Integrated Health Care

What is integrated health care?

Integrated health care, often referred to as interprofessional health care, is an approach characterized by a high degree of collaboration and communication among health professionals. What makes integrated health care unique is the sharing of information among team members related to patient care and the establishment of a comprehensive treatment plan to address the biological, psychological and social needs of the patient. The interprofessional health care team includes a diverse group of members (e.g., physicians, nurses, psychologists and other health professionals), depending on the needs of the patient.

Who benefits from integrated health care?

The benefits of an integrated health care approach extend to patients, caregivers, providers and the larger health care system. For instance, research indicates that integrated health care is effective in reducing depressive symptoms. Further evidence suggests that coordinated care, which integrates psychologists and other mental health providers within primary care, can enhance access to services, improve quality of care and lower overall health care expenditures.

In what settings can integrated health care be used?

Integrated health care delivery can occur in multiple settings to benefit individuals across the lifespan. These settings include: primary care, specialized medical settings (e.g., rehabilitation units, cardiology and surgical centers), long-term care settings, community-based health centers and social service sites. The integrated health care team often functions differently according to the setting. However, mutual respect and communication are critical at all sites.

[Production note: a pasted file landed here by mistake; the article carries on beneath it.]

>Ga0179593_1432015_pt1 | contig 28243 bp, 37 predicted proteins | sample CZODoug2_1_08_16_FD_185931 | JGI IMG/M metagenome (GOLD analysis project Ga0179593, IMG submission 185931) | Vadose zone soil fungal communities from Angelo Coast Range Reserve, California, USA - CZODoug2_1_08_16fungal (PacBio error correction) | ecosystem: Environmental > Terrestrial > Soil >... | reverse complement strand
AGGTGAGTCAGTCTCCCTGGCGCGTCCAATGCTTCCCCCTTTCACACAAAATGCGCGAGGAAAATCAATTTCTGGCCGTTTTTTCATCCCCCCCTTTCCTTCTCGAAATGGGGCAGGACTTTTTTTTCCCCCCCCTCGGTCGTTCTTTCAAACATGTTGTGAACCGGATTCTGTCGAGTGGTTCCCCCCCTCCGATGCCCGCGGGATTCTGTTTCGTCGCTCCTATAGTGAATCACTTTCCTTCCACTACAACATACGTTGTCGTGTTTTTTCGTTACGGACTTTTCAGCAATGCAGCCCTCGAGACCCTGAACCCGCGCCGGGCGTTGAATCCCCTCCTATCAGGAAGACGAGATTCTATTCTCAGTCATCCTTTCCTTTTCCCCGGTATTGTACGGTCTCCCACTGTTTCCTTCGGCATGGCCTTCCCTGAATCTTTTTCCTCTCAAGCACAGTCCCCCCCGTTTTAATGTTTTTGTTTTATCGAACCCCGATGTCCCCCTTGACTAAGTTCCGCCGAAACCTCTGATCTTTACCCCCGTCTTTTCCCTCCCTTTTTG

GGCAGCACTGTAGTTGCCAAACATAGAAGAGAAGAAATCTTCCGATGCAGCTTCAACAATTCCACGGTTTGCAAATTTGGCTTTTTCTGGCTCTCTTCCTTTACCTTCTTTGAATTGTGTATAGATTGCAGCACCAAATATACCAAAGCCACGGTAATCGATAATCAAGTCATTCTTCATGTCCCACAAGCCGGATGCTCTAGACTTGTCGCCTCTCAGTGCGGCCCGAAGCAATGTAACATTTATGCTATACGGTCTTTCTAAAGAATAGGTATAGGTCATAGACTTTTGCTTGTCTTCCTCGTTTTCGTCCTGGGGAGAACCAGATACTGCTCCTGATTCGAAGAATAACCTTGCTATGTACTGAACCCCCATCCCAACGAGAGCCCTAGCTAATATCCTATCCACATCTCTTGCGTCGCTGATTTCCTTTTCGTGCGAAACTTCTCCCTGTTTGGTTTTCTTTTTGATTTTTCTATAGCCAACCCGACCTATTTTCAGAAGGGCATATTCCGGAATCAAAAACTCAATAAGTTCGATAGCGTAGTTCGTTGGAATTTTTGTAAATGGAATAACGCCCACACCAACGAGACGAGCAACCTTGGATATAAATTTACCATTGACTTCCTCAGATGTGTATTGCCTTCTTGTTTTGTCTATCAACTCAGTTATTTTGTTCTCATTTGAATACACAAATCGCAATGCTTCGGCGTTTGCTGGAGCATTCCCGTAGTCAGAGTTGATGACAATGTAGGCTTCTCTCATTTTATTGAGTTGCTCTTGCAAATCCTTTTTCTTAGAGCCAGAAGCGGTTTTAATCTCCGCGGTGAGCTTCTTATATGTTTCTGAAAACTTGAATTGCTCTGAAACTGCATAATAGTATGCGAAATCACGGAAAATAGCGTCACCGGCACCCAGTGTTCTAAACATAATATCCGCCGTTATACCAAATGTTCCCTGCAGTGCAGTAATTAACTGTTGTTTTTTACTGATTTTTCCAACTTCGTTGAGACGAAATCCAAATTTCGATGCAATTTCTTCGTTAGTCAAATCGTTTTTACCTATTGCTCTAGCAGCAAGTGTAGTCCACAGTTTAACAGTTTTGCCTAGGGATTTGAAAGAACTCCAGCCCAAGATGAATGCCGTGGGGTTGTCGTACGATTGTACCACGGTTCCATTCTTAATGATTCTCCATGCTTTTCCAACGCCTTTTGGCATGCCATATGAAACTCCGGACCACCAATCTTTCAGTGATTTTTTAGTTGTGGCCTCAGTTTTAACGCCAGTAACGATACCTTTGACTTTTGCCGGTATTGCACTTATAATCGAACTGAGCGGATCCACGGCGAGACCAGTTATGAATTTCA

What contributions do psychologists make to an integrated health care team?
  • Conduct cognitive, capacity, diagnostic and personality assessments that differentiate normal processes from pathology, side effects of medications, adjustment reactions or combinations of these problems.
  • Offer behavioral health assessment and treatment that provide individuals with the skills necessary to effectively manage their chronic conditions.
  • Diagnose and treat mental and behavioral health problems (e.g., depression, suicide risk, anxiety disorders, addiction and insomnia).
  • Offer consultation and recommendations to family members, significant others and other health care providers.
  • Contribute research expertise to the design, implementation and evaluation of team care and patient outcomes.
  • Develop interventions that are responsive to specific individual and community characteristics that may impact the treatment plan.

Developed by APA’s Committee on Aging (CONA) in collaboration with the 2007 Presidential Task Force on Integrated Health Care for an Aging Population (IHAP).